Russian Man with Spinal Cord Disease to Be First Recipient of Human Head Transplant

Russian Man with Spinal Cord Disease to Be First Recipient of Human Head Transplant
Science & Medicine

Medical News Today has reported on one of the most bizarre surgeries to ever be conducted. It will take place on a 30-year-old Russian man with a muscle wasting disease. An Italian surgeon will conduct the world’s first head transplant operation on the Russian volunteer.

In a project named HEAVEN-GEMINI, Dr. Sergio Canavero, of the Turin Advanced Neuromodulation Group (TANG) in Italy, with the help of over 100 surgeons, plans to cut off the head from a donor body and reattach the spinal cord and body to a Russian man, Mr. Spiridonov, who is suffering from Werdnig-Hoffman disease.

Spiridonov can hardly move on his own, and his condition usually causes mortality by the time a person is 20 years of age. It is possible that his advancing condition and its bleak outlook are his motivations for consenting to this extremely peculiar surgery.

His disease is caused by the loss of motor neurons in the spinal cord and regions of the brain that are connected to the spinal cord. Spiridonov told MailOnline that he volunteered for the project because he wants a chance for a new body before he dies.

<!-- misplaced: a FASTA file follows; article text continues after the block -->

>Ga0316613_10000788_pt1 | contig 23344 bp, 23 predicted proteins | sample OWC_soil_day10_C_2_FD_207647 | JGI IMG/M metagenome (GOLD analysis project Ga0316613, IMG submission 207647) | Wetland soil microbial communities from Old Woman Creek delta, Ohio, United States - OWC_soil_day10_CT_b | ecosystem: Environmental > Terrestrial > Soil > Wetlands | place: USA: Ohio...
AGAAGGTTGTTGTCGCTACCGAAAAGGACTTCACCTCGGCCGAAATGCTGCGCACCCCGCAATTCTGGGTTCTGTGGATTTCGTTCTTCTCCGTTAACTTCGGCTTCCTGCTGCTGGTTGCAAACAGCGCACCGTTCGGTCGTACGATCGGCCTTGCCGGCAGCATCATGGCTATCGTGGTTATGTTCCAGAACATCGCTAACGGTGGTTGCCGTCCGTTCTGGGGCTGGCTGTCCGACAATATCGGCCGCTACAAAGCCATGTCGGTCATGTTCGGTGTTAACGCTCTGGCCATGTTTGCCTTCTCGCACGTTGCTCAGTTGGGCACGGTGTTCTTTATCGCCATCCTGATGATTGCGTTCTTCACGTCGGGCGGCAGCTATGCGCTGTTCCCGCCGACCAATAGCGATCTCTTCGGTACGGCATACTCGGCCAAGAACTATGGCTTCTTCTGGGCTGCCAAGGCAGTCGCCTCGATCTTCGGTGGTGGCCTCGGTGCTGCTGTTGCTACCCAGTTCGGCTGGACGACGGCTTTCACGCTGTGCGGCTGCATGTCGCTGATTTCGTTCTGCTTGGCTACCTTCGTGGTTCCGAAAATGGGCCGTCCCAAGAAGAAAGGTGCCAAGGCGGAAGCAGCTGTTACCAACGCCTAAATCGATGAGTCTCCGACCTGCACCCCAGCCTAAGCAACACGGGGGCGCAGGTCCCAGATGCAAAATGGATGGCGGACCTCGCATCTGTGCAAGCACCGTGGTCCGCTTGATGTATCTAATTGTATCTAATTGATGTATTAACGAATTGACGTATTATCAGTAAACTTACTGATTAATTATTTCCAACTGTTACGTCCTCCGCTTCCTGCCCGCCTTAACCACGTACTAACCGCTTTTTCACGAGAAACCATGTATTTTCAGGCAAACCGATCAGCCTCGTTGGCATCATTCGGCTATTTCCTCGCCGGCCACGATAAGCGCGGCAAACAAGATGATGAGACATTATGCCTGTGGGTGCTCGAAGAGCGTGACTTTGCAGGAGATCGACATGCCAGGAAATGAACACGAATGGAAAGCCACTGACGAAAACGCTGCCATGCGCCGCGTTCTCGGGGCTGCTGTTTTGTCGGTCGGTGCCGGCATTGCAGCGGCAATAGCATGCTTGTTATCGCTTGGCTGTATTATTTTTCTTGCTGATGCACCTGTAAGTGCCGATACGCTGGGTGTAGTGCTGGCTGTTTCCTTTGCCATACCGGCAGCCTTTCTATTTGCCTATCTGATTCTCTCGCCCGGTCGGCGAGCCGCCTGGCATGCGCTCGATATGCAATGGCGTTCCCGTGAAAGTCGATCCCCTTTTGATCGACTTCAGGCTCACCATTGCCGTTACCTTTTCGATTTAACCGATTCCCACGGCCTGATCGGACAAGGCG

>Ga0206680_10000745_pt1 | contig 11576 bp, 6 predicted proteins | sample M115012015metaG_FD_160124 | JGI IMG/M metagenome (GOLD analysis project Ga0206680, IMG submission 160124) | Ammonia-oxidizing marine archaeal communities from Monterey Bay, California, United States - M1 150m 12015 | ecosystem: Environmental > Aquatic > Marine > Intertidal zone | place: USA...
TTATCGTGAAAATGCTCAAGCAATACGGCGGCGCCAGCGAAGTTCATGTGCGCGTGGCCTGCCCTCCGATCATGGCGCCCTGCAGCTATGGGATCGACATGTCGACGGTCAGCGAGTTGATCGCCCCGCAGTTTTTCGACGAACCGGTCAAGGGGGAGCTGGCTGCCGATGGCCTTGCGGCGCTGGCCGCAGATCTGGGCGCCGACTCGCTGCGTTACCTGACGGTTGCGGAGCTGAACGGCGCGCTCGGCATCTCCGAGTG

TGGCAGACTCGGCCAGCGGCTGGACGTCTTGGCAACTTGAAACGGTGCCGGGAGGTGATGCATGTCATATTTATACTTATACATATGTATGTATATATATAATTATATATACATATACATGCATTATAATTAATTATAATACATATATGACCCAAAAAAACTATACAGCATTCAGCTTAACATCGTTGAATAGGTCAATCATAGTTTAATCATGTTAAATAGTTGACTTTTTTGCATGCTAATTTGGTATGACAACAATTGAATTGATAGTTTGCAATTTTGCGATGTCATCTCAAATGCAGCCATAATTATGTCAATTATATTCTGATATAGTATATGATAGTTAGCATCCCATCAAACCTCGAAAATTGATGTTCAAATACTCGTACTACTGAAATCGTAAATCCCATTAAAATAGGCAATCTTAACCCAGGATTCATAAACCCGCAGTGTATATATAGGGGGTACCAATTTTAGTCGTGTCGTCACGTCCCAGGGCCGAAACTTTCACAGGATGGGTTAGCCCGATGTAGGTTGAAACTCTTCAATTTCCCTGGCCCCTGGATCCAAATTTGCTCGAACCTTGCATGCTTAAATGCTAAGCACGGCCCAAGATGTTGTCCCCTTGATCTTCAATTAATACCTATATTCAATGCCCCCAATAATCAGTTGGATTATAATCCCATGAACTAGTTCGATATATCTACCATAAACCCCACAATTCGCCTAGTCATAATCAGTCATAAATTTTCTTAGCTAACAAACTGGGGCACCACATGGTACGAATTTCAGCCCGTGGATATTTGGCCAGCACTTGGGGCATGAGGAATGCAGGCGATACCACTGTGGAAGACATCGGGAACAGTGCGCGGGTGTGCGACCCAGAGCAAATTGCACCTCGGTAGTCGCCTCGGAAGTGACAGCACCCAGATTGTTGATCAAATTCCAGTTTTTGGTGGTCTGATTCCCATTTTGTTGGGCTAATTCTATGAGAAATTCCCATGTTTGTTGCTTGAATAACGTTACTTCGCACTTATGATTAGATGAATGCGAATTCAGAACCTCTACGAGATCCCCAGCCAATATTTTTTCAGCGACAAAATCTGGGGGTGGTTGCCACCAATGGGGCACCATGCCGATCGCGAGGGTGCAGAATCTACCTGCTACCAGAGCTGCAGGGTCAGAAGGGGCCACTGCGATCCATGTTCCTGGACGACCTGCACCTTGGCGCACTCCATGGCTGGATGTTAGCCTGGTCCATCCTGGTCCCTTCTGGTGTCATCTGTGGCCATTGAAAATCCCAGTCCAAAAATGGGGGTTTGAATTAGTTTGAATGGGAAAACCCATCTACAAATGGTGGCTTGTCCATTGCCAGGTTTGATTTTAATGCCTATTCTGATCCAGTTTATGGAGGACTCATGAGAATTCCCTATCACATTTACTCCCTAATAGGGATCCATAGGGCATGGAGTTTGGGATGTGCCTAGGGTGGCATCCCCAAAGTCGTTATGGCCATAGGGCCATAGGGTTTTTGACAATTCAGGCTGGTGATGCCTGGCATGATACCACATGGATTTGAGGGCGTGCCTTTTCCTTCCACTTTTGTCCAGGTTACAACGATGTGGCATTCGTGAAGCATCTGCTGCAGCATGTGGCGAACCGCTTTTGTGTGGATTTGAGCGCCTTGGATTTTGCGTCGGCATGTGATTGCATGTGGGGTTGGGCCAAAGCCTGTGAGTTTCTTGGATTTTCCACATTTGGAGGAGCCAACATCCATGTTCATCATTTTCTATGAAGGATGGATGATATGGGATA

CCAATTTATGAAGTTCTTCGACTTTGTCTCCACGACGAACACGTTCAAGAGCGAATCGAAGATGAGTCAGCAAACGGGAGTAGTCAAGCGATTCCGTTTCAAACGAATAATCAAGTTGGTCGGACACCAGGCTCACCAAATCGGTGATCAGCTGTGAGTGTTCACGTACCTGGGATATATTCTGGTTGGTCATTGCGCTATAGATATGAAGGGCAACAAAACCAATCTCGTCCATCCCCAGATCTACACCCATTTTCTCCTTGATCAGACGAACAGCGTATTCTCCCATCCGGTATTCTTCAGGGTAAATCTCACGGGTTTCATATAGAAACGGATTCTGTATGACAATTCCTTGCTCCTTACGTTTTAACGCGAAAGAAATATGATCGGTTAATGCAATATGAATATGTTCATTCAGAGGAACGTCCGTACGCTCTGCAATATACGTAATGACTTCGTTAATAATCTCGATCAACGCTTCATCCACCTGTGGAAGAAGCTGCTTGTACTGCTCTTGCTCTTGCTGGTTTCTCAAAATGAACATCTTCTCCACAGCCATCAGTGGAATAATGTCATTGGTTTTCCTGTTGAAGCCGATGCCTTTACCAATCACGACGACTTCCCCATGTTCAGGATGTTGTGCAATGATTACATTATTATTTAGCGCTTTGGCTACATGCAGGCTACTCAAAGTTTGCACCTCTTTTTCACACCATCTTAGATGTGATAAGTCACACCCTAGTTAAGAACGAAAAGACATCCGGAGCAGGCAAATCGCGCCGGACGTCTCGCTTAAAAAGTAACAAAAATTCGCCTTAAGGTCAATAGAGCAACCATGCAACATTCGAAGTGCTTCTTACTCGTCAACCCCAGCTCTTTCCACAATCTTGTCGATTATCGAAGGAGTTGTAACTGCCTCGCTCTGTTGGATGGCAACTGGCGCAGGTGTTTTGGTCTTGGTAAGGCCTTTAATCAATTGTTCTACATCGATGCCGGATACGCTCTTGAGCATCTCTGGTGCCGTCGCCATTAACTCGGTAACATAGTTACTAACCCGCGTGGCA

Spiridonov said:

“I can hardly control my body now,” he said. “I need help every day, every minute. . .”

If the surgery is successful, a donor body will be attached to Spiridonov’s head via spinal cord fusion. The surgery will take more than 36 hours to complete, and Spiridonov will have to remain in a coma for up to three weeks so that the cords can heal and be artificially stimulated with electrical stimulation with implanted electrodes meant to boost the new connections between nerves.

Dr. Canavero thinks that with physical therapy, the patient could walk within a year. Right now he requires help to even sit up. Dr. Canavero has his detractors, and Spiridonov admits he is scared, but he also says the project is “interesting.” He explains:

“You have to understand that I don’t really have many choices. . . If I don’t try this chance my fate will be very sad. With every year my state is getting worse.”

You can watch Spiridonov talk more about his decision to participate in the HEAVEN-GEMINI project in a video, here.

While Dr. Canavero has been called ‘nuts,’ he maintains that there has been success with animals in similar surgeries. His main challenges will be to keep the immune system from rejecting the head, and to keep the body alive and healthy while in a coma.

Arthur Caplan, PhD, director of medical ethics and NYU Langone Medical Center in New York, NY says the procedure must be conducted many more times on animals before it would ever be safe to complete on humans.

Harry Goldsmith, a clinical professor of neurosurgery at the University of California-Davis, said the project is so “overwhelming” that it likely won’t be completed. He says he doesn’t believe it will work because there are too many possible complications.

Spiridonov says he is well aware of the risks of the surgery, but he is still willing to take a chance on Dr. Canavero.

The procedure has not yet been confirmed, but if it does take place it could be carried out as early as 2016.